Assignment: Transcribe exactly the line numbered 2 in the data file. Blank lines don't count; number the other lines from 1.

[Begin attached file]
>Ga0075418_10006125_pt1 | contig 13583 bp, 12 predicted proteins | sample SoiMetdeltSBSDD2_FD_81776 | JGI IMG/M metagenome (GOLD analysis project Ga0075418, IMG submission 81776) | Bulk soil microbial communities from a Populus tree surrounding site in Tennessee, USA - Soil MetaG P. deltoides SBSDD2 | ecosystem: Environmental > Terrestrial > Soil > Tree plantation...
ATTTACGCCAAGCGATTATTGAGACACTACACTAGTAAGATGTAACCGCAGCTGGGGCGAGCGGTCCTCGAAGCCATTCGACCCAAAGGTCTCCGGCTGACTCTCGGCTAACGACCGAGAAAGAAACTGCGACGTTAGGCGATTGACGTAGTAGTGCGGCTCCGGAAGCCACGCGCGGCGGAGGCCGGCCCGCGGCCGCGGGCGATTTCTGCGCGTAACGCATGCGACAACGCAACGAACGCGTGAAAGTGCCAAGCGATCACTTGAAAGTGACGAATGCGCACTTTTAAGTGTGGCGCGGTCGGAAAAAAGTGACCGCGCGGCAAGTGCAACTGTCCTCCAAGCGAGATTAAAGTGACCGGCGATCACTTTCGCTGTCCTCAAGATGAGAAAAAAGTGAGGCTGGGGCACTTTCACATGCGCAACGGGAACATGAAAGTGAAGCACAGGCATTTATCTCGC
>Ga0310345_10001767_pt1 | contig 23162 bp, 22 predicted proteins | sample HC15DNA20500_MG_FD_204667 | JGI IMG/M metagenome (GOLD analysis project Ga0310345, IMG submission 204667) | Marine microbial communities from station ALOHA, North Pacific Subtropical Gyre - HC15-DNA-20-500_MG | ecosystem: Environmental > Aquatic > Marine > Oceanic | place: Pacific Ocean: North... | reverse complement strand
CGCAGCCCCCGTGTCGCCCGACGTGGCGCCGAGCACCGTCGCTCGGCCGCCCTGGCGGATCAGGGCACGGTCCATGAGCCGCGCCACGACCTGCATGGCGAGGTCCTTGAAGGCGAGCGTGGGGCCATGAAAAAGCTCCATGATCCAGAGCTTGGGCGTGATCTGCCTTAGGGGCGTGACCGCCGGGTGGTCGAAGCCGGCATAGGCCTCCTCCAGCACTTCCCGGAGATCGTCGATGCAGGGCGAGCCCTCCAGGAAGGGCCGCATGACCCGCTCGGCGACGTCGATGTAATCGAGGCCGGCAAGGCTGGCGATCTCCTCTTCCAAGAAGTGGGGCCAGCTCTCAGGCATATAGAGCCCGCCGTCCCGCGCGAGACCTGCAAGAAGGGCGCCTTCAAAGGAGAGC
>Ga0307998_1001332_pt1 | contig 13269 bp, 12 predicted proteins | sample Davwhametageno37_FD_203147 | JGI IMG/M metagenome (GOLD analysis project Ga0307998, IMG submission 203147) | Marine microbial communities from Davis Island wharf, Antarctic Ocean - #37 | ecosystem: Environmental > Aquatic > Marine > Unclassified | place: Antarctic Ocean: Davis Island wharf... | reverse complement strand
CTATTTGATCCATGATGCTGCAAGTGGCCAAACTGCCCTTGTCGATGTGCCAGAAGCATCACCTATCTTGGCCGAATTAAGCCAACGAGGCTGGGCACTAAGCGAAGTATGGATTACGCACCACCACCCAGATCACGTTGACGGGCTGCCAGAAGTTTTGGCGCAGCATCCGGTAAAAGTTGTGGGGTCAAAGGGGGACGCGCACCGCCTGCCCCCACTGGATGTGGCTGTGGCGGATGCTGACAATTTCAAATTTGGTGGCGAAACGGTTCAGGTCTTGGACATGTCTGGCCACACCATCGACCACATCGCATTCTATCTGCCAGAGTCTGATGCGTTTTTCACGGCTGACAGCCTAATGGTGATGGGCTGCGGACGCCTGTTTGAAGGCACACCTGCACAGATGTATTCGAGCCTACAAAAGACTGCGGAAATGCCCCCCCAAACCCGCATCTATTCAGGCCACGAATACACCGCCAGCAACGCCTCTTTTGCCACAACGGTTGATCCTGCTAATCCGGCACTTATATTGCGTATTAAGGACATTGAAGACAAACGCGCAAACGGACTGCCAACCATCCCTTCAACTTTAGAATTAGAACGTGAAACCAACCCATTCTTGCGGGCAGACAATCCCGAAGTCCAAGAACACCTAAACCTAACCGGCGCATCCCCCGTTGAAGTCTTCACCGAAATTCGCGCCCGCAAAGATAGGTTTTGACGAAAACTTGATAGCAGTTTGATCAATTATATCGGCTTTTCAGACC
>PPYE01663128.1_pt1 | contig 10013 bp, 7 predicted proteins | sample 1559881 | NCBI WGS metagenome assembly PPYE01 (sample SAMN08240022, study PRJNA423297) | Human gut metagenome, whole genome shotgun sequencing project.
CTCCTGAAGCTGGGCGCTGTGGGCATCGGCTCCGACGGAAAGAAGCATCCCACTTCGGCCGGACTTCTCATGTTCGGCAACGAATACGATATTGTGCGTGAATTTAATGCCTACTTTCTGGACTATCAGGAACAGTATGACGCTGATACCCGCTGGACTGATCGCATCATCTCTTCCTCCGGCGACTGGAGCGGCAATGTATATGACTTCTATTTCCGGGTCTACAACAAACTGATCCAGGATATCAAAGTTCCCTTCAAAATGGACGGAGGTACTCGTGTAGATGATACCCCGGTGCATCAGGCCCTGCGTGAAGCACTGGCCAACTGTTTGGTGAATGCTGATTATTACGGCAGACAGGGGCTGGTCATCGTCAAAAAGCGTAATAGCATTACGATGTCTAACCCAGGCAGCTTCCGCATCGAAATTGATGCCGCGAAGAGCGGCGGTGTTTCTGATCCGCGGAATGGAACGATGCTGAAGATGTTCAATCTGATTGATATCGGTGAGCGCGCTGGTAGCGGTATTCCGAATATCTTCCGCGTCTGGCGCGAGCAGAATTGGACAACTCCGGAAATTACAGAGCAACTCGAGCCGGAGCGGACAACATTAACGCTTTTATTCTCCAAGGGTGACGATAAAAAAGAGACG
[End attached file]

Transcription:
ATTTACGCCAAGCGATTATTGAGACACTACACTAGTAAGATGTAACCGCAGCTGGGGCGAGCGGTCCTCGAAGCCATTCGACCCAAAGGTCTCCGGCTGACTCTCGGCTAACGACCGAGAAAGAAACTGCGACGTTAGGCGATTGACGTAGTAGTGCGGCTCCGGAAGCCACGCGCGGCGGAGGCCGGCCCGCGGCCGCGGGCGATTTCTGCGCGTAACGCATGCGACAACGCAACGAACGCGTGAAAGTGCCAAGCGATCACTTGAAAGTGACGAATGCGCACTTTTAAGTGTGGCGCGGTCGGAAAAAAGTGACCGCGCGGCAAGTGCAACTGTCCTCCAAGCGAGATTAAAGTGACCGGCGATCACTTTCGCTGTCCTCAAGATGAGAAAAAAGTGAGGCTGGGGCACTTTCACATGCGCAACGGGAACATGAAAGTGAAGCACAGGCATTTATCTCGC